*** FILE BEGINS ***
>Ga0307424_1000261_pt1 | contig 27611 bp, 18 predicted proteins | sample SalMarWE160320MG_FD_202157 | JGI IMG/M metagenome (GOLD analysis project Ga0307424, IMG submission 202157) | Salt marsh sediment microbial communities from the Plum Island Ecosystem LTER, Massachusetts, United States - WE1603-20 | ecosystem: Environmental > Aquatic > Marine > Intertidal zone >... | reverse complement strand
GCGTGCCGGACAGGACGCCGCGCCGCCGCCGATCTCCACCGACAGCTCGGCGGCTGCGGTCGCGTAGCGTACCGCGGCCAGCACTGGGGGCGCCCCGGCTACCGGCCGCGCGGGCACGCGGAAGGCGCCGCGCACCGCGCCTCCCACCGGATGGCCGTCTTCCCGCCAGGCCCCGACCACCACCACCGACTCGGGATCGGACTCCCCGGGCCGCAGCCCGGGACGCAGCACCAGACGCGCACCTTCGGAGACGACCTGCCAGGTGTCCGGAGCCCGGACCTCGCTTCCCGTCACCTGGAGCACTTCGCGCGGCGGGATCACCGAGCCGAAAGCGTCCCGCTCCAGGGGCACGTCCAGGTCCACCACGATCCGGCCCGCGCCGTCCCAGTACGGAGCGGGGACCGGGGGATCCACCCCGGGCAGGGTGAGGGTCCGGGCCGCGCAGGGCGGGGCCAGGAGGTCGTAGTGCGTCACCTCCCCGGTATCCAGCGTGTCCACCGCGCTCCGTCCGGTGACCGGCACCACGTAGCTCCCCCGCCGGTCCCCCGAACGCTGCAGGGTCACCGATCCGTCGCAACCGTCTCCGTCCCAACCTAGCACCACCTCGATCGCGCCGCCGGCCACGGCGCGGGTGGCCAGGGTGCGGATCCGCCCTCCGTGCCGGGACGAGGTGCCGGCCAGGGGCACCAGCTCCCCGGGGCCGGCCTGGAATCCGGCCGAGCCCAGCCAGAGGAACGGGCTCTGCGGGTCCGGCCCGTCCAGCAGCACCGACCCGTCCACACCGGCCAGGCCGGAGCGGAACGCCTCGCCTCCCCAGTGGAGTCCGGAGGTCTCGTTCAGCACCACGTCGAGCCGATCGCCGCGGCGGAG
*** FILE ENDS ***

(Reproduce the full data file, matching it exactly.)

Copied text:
>Ga0307424_1000261_pt1 | contig 27611 bp, 18 predicted proteins | sample SalMarWE160320MG_FD_202157 | JGI IMG/M metagenome (GOLD analysis project Ga0307424, IMG submission 202157) | Salt marsh sediment microbial communities from the Plum Island Ecosystem LTER, Massachusetts, United States - WE1603-20 | ecosystem: Environmental > Aquatic > Marine > Intertidal zone >... | reverse complement strand
GCGTGCCGGACAGGACGCCGCGCCGCCGCCGATCTCCACCGACAGCTCGGCGGCTGCGGTCGCGTAGCGTACCGCGGCCAGCACTGGGGGCGCCCCGGCTACCGGCCGCGCGGGCACGCGGAAGGCGCCGCGCACCGCGCCTCCCACCGGATGGCCGTCTTCCCGCCAGGCCCCGACCACCACCACCGACTCGGGATCGGACTCCCCGGGCCGCAGCCCGGGACGCAGCACCAGACGCGCACCTTCGGAGACGACCTGCCAGGTGTCCGGAGCCCGGACCTCGCTTCCCGTCACCTGGAGCACTTCGCGCGGCGGGATCACCGAGCCGAAAGCGTCCCGCTCCAGGGGCACGTCCAGGTCCACCACGATCCGGCCCGCGCCGTCCCAGTACGGAGCGGGGACCGGGGGATCCACCCCGGGCAGGGTGAGGGTCCGGGCCGCGCAGGGCGGGGCCAGGAGGTCGTAGTGCGTCACCTCCCCGGTATCCAGCGTGTCCACCGCGCTCCGTCCGGTGACCGGCACCACGTAGCTCCCCCGCCGGTCCCCCGAACGCTGCAGGGTCACCGATCCGTCGCAACCGTCTCCGTCCCAACCTAGCACCACCTCGATCGCGCCGCCGGCCACGGCGCGGGTGGCCAGGGTGCGGATCCGCCCTCCGTGCCGGGACGAGGTGCCGGCCAGGGGCACCAGCTCCCCGGGGCCGGCCTGGAATCCGGCCGAGCCCAGCCAGAGGAACGGGCTCTGCGGGTCCGGCCCGTCCAGCAGCACCGACCCGTCCACACCGGCCAGGCCGGAGCGGAACGCCTCGCCTCCCCAGTGGAGTCCGGAGGTCTCGTTCAGCACCACGTCGAGCCGATCGCCGCGGCGGAG